-gamous Look up -gamous at Dictionary.com
word-forming element meaning "marrying," from Greek gamos "marriage, a wedding" (see gamete) + -ous.
-gamy Look up -gamy at Dictionary.com
word-forming element meaning "marriage" in anthropology and "fertilization" in biology, from Greek -gamia, from gamos "marriage" (see gamete).
-gate Look up -gate at Dictionary.com
suffix attached to any word to indicate "scandal involving," 1973, abstracted from Watergate, the Washington, D.C., building complex that was home of the National Headquarters of the Democratic Party when it was burglarized June 17, 1972, by operatives later found to be working for the staff and re-election campaign of U.S. President Richard Nixon.
-gen Look up -gen at Dictionary.com
word-forming element technically meaning "something produced," but mainly, in modern use, "thing that produces or causes," from French -gène (18c.), from Greek -genes "born of, produced by," which is from the same source as genos "birth," genea "race, family," from PIE *gene- (see genus). First used in late 18th century French chemistry (see oxygen), it probably involves a misunderstanding of -genes, as though it meant "that which produces."
-genesis Look up -genesis at Dictionary.com
word-forming element meaning "birth, origin, creation," from Greek genesis (see genesis).
-genic Look up -genic at Dictionary.com
word-forming element meaning "producing, pertaining to generation;" see -gen + -ic.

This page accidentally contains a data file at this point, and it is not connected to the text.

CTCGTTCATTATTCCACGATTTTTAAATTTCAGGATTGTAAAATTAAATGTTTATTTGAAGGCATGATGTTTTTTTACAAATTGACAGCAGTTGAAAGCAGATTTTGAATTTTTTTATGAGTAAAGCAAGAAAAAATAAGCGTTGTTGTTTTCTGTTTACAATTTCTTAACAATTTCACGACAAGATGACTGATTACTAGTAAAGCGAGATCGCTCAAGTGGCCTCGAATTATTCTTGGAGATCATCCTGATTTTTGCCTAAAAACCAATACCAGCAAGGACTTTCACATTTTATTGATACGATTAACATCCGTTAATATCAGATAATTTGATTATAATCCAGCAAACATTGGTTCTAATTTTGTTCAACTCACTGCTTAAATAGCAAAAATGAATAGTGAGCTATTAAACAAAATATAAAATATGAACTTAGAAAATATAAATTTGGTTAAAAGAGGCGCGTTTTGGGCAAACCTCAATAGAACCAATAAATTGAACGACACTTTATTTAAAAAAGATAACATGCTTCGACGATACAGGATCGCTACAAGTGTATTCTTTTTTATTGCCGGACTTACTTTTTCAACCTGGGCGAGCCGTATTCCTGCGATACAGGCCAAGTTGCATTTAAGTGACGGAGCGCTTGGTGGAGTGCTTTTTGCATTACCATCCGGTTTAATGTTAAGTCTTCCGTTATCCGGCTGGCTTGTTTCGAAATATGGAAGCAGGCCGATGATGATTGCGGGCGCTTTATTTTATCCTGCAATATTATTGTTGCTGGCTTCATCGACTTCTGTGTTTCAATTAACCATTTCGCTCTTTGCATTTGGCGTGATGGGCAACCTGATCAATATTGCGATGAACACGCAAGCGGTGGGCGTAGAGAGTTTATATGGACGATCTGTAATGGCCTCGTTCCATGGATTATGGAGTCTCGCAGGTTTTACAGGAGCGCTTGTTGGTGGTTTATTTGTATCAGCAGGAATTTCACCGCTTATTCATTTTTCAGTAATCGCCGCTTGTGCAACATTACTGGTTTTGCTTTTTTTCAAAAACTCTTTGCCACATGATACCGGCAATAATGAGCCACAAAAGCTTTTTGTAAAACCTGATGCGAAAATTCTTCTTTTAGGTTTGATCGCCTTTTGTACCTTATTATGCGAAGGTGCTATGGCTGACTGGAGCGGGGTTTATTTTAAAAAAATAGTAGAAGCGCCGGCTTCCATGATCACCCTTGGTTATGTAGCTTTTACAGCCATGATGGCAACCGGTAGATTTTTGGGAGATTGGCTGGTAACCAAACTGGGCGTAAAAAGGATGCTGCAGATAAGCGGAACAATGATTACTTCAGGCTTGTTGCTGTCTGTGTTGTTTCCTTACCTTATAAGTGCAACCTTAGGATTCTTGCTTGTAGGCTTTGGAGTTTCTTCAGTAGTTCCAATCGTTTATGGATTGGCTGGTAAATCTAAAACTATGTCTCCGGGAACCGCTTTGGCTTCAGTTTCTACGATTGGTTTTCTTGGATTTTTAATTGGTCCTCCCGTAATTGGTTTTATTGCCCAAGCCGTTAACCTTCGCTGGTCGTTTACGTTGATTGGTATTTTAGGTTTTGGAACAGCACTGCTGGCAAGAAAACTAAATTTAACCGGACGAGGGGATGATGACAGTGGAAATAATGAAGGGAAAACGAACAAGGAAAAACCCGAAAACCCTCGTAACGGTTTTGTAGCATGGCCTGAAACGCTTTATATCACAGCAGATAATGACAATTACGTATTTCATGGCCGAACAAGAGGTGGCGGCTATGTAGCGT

-genous Look up -genous at Dictionary.com
word-forming element meaning "generating, producing, yielding;" see -gen + -ous. In modern formations, making adjectives corresponding to words in -gen. In some older words, from Lat Latin -genus, from Latin -gena "born" (for example indigenous).
-geny Look up -geny at Dictionary.com
word-forming element meaning "genesis, origin, mode of production," forming corresponding abstract nouns to words in -gen, from French -génie and Modern Latin -genia, from Greek -geneia, from -genes "born, produced," the form in compounds of genos (see genus).
-gon Look up -gon at Dictionary.com
word-forming element meaning "angle, corner," from Greek gonia "corner, angle," from PIE root *genu- (1) "knee; angle" (see knee (n.)).
-gram Look up -gram at Dictionary.com
noun suffix, "that which is written or marked, from Greek gramma "that which is drawn; a picture, a drawing; that which is written, a character, an alphabet letter, written letter, piece of writing;" in plural, "letters," also "papers, documents of any kind," also "learning," from stem of graphein "to draw or write" (see -graphy). In some words directly from Greek use of the word in compounds, in others a modern formation. Alternative -gramme is a French form. From telegram (1850s) the element was abstracted by 1979 (in Gorillagram, a proprietary name in U.S.), and put to wide use in forming new words, such as stripagram (1981). The construction violates Greek grammar, as an adverb could not properly form part of a compound noun.